Since taking power in 2006, Mexican President Felipe Calderon's response to the increasing violence has been to dispatch the Mexican Army to fight the DTOs and restore law and order to the country. (8) While the Mexican government has been able to slightly diminish the power of the cartels, drug-related violence continues to escalate. (9) As a result of Mexican counter-narcotics efforts, the drug cartels have become more resourceful both in their methods for moving the drugs and for surviving attacks from the Mexican Government. (10)

    This article argues that the violence in Mexico rises to the level of an "armed conflict" within the meaning of international law. Because the violence is concentrated between the Mexican Government and the drug trafficking organizations, and not between Mexico and another State, the armed conflict cannot be classified as an "international armed conflict;" it is, however, a non-international armed conflict within the meaning of Common Article 3 of the 1949 Geneva Conventions. Support for the proposition that a non-international armed conflict exists in Mexico can be found in the United States Supreme Court's decision in Hamdan v. Rumsfeld, which held that the United States is engaged in a non-international armed conflict with Al Qaeda.

    Since the conflict in Mexico constitutes a non-international armed conflict, international law, and in particular Common Article 3, imposes important obligations on and grants certain privileges to each party to the conflict. For example, under the law of armed conflict, a soldier is allowed to shoot and kill an enemy soldier at any time, so long as the enemy soldier is actively taking part in the hostilities. (11) Conversely, those obligations placed on parties to the conflict include the prohibition on committing violence, killing, mutilating, torturing, and treating cruelly any person not actively involved in the conflict. (12) While it is simple to posit certain rights and obligations, there remain practical problems in the implementation and enforcement of these obligations. Specifically, the greatest hurdles to compliance with international humanitarian law include getting the parties to acknowledge the existence of a non-international armed conflict, ensuring that the parties comply with the mandates of Common Article 3, and holding those who commit violations of the Geneva Conventions responsible for their actions. (13)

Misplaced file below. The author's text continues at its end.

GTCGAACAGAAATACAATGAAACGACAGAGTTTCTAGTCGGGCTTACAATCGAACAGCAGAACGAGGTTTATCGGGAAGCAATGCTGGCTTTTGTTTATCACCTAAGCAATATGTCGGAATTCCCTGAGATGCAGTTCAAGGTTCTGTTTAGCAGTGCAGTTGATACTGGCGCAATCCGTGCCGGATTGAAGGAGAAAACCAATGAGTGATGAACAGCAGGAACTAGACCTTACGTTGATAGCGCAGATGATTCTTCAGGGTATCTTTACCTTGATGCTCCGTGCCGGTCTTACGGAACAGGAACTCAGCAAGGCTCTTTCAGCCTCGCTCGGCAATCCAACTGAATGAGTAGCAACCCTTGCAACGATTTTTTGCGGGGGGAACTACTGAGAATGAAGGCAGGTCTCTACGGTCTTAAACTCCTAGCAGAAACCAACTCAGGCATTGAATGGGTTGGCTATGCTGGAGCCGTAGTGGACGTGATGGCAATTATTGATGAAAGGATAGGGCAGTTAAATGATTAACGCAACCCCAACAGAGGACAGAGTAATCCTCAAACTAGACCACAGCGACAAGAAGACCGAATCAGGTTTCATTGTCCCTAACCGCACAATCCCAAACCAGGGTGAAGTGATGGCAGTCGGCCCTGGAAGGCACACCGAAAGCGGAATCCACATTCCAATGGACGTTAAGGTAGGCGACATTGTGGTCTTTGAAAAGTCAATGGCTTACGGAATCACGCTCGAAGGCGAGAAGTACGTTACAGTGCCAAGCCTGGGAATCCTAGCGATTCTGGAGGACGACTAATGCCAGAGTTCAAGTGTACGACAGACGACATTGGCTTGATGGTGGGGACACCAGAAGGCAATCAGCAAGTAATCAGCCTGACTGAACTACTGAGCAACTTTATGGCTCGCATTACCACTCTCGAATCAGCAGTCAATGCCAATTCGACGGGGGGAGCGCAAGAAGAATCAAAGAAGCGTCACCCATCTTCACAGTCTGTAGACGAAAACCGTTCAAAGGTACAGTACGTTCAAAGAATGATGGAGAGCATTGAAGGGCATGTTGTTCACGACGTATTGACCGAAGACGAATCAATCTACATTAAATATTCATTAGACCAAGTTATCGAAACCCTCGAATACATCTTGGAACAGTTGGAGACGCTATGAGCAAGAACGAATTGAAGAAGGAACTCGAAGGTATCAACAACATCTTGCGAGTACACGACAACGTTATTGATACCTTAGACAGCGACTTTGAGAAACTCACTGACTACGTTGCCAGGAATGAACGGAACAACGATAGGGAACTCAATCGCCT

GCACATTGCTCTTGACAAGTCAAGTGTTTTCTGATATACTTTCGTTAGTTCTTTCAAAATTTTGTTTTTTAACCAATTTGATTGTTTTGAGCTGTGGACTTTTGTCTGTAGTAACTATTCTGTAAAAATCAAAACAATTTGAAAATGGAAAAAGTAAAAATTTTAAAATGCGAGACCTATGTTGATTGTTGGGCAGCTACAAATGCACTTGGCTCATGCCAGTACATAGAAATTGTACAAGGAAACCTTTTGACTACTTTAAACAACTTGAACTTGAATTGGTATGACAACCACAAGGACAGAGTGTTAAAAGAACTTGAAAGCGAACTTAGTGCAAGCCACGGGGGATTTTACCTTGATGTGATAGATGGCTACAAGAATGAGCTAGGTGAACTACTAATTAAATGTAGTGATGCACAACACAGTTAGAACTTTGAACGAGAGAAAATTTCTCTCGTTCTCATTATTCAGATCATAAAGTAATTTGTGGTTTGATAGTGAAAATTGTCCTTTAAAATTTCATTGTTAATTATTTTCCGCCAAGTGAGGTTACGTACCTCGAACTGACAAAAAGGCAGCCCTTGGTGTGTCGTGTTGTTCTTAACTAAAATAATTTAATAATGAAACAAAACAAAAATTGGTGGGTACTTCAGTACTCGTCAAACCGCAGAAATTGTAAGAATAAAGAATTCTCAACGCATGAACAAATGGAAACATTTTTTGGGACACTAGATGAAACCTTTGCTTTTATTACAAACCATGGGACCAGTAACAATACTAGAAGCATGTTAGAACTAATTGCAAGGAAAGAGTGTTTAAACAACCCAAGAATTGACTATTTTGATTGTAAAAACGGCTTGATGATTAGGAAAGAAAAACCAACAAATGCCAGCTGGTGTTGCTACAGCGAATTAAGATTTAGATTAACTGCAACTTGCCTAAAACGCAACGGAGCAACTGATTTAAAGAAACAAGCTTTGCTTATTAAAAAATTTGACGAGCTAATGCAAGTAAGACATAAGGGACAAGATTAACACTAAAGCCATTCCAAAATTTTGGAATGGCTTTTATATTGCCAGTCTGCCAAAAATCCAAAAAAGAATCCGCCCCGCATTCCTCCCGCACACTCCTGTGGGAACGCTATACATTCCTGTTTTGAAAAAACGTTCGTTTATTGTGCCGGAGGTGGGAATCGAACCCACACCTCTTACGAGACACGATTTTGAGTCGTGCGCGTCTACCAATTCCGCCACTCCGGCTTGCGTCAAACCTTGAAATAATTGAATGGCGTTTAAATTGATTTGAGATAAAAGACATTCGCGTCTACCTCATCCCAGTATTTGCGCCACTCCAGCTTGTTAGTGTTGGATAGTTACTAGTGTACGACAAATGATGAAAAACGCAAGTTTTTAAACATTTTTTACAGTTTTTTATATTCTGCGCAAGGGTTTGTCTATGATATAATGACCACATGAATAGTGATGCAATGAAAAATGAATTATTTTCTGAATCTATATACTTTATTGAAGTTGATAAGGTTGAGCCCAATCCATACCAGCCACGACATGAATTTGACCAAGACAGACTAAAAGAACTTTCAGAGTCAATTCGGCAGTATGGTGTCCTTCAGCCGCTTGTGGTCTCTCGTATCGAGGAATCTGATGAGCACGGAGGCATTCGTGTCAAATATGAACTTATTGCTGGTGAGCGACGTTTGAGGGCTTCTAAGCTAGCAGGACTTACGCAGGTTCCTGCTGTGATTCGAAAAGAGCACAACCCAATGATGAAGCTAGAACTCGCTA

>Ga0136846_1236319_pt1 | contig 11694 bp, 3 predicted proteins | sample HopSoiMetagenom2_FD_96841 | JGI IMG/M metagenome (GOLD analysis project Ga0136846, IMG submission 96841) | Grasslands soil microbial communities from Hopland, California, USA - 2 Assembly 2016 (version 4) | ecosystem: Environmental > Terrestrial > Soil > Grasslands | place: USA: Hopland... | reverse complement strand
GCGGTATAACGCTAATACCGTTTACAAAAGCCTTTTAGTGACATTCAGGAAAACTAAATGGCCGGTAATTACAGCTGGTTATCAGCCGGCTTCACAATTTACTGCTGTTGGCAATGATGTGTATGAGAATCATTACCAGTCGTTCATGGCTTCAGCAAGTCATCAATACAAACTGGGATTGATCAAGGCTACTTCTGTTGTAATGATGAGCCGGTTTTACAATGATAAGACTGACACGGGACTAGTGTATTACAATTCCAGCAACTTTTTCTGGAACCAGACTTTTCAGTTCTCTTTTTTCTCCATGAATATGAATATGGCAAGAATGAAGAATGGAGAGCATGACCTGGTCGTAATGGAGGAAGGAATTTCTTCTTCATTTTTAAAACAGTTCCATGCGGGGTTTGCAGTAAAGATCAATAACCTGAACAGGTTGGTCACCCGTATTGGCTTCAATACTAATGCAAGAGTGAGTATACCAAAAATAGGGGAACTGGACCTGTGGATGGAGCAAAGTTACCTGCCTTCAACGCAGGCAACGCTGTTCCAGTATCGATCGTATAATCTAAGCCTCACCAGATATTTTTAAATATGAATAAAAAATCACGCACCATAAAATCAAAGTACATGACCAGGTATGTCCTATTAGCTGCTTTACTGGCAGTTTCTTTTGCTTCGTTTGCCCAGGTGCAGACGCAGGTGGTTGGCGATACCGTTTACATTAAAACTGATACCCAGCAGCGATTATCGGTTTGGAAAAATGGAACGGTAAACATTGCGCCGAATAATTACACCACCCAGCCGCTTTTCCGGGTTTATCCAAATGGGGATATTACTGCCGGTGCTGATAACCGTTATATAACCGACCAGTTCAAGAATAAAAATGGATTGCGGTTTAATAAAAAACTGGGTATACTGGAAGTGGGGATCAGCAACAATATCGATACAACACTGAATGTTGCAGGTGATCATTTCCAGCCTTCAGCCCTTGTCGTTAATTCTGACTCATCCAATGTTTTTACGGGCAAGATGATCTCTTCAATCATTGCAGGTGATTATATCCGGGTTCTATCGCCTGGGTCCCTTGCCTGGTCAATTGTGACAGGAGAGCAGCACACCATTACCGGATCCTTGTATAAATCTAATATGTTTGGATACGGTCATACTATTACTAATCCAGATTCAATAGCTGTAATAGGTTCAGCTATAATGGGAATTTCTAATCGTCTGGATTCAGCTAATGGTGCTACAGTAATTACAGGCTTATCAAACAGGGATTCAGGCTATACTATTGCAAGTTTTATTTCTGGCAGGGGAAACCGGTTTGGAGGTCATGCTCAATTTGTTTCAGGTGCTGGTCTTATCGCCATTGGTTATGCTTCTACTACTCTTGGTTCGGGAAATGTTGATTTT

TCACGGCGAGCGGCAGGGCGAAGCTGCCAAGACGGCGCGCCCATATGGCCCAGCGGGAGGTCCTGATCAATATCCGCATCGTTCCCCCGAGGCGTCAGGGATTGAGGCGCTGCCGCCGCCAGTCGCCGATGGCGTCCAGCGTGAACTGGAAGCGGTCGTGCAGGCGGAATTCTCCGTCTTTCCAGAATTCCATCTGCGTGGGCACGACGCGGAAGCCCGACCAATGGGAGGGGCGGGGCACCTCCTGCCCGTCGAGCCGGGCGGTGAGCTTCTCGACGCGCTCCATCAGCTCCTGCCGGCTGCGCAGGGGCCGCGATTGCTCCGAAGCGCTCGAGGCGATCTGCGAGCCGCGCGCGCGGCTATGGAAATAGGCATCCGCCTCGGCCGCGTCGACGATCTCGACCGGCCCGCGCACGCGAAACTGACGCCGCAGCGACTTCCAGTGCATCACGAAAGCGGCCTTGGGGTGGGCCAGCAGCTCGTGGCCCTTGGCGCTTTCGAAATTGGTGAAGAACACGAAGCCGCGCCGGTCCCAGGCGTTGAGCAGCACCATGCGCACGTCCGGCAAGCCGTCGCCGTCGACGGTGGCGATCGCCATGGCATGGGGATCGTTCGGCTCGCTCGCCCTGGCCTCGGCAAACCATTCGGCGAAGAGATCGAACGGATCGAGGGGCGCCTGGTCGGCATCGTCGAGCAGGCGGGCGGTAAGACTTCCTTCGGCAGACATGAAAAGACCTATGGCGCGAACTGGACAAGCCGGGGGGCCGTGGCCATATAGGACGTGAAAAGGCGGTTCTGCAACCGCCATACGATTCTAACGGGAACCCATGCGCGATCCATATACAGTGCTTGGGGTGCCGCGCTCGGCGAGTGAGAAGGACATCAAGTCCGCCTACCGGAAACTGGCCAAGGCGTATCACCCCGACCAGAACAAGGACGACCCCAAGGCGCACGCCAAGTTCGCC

Part II of this article recounts the background to the conflict, including the rise of the cartels, the unique forms of violence they employ, and several of the methods used to obtain and secure control over sections of Mexico. Part III addresses the requirements for the application of international humanitarian law under the Geneva Conventions, with a specific emphasis on conflicts "not of an international character." (14) Focusing on the problems inherent in defining and recognizing the existence of non-international armed conflicts, Part III proposes a new methodology for applying international humanitarian law to the violence in Mexico. Finally, Part IV addresses the privileges and obligations placed on both the Mexican Government and the drug cartels. It also proposes several options available to international actors to ensure compliance with international humanitarian law by Mexico and the DTOs.